In philosophy, the concept of good faith (Latin: bona fides, or bona fide for "in good faith") denotes sincere, honest intention or belief, regardless of the outcome of an action; the opposed concepts are bad faith, mala fides (duplicity) and perfidy (pretense).
In law, bona fides denotes the mental and moral states of honesty and conviction regarding either the truth or the falsity of a proposition, or of a body of opinion; likewise regarding either the rectitude or the depravity of a line of conduct. As a legal concept bona fides is especially important in matters of equity (see Contract). Linguistically, in the U.S., American English usage of bona fides applies it as synonymous with credentials, professional background, and documents attesting a person's identity, which is not synonymous with bona fide occupational qualifications.
Good faith effort 
In law 
In contract law, the implied covenant of good faith is a general presumption that the parties to a contract will deal with each other honestly, fairly, and in good faith, so as to not destroy the right of the other party or parties to receive the benefits of the contract.
In Wikipedia 
Public wikis such as Wikipedia depend on implicitly or explicitly assuming that their users are acting in good faith. The concept appears in Wikipedia's principle of "Assume good faith" (AGF), which has been a stated guideline since 2005. AGF has been described as "the first principle in the Wikipedia etiquette".[dead link] According to one study of users' motives for contributing to Wikipedia, "while participants have both individualistic and collaborative motives, collaborative (altruistic) motives dominate." Users are expected to "assume good faith" when interacting with one another even when it is argued that some users deserve karma points to differentiate their contributions, which could affect the aim of clarity and utility, in pursuit of the literary glory.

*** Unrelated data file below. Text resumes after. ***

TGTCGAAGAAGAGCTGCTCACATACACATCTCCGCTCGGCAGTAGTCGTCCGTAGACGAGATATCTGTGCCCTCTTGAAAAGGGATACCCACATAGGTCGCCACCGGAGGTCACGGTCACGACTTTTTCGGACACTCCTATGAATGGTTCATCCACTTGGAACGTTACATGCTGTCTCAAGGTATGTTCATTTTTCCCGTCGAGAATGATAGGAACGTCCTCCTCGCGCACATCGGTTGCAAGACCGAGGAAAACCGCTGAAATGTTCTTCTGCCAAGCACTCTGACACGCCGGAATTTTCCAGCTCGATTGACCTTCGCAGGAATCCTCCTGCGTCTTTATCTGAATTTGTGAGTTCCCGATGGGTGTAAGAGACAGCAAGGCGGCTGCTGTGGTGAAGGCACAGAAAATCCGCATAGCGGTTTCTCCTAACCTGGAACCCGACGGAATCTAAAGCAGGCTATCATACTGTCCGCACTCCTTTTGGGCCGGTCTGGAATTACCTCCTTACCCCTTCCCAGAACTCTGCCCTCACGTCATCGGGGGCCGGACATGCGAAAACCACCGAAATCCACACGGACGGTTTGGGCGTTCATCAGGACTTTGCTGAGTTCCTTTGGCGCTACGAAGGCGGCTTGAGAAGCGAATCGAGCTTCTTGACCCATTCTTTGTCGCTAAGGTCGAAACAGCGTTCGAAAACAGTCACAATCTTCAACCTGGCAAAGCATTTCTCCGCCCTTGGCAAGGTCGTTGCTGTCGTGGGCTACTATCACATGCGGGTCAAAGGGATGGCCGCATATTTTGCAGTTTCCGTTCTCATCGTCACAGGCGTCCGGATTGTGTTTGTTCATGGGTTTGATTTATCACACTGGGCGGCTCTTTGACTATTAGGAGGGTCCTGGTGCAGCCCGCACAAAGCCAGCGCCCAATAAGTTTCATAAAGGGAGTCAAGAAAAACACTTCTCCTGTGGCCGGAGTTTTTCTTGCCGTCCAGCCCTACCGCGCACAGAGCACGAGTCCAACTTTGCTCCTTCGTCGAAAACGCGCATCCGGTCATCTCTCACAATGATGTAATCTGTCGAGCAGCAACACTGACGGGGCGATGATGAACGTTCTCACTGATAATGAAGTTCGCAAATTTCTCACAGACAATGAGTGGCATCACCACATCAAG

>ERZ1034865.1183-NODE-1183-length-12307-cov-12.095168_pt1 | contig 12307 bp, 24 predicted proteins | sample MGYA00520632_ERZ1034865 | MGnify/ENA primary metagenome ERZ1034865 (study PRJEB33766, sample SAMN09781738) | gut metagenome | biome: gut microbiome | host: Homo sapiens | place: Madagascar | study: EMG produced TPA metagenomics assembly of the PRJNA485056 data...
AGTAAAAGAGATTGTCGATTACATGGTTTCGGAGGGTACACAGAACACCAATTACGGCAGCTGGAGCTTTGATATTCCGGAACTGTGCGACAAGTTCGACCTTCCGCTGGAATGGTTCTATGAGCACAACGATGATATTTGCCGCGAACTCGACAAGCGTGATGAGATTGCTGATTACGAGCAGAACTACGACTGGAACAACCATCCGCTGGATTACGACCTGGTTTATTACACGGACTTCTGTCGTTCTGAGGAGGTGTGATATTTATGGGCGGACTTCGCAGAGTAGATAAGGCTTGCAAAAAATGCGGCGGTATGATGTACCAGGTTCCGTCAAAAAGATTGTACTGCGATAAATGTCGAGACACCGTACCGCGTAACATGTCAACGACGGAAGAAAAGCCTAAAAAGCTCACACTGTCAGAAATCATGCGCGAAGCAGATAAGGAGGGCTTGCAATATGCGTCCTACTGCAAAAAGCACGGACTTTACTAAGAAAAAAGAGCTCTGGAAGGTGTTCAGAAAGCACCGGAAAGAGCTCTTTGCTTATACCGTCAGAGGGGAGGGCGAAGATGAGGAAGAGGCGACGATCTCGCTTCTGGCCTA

See also 
- Bad faith
- Bona fide occupational qualifications
- Hanlon's razor - "Never attribute to malice that which is adequately explained by stupidity."
- Honor system
- Implied covenant of good faith and fair dealing - in contract law
- "good faith". Law.com. Retrieved 2008-03-03.
- Good Faith as an international principle of law Trans-Lex.org
- "good word". Thesaurus.com. Retrieved 2008-03-03.
- "Labor relations reporter, Volume 8, Part 1". Labor relations reporter (Bureau of National Affairs). 2003. Retrieved 2011-05-06.
- "Wikipedia:Assume good faith." Wikipedia, The Free Encyclopedia. 13 May 2005, 20:361 UTC. <http://en.wikipedia.org/w/index.php?title=Wikipedia:Assume_good_faith&oldid=14428829>
- Goldspink, Chris (2007), "Normative self-regulation in the emergence of global network institutions: The Case of Wikipedia", Proceedings of the 13th ANZSYS Conference - Auckland, New Zealand, 2nd-5th December, 2007; Systemic Development: Local Solutions in a Global Environment[dead link]
- Wagner, C., Prasarnphanich, P. (2007) Innovating collaborative content creation: the role of altruism and wiki technology. Proceedings of 40th Hawaii International Conference on System Sciences, 3rd-6th January, 2007, Hawaii
- Reagle, Joseph M.; Lawrence Lessig (2010). Good Faith Collaboration: The Culture of Wikipedia (1st ed.). MIT Press. p. 244. ISBN 9780262014472. More than one of
- VIRGINIA HEFFERNAN (5 November 2010). "What Wikipedia is Best at Explaining". The New York Times. Retrieved 5 July 2012.
|Look up good faith in Wiktionary, the free dictionary.|
|Look up bona fide in Wiktionary, the free dictionary.|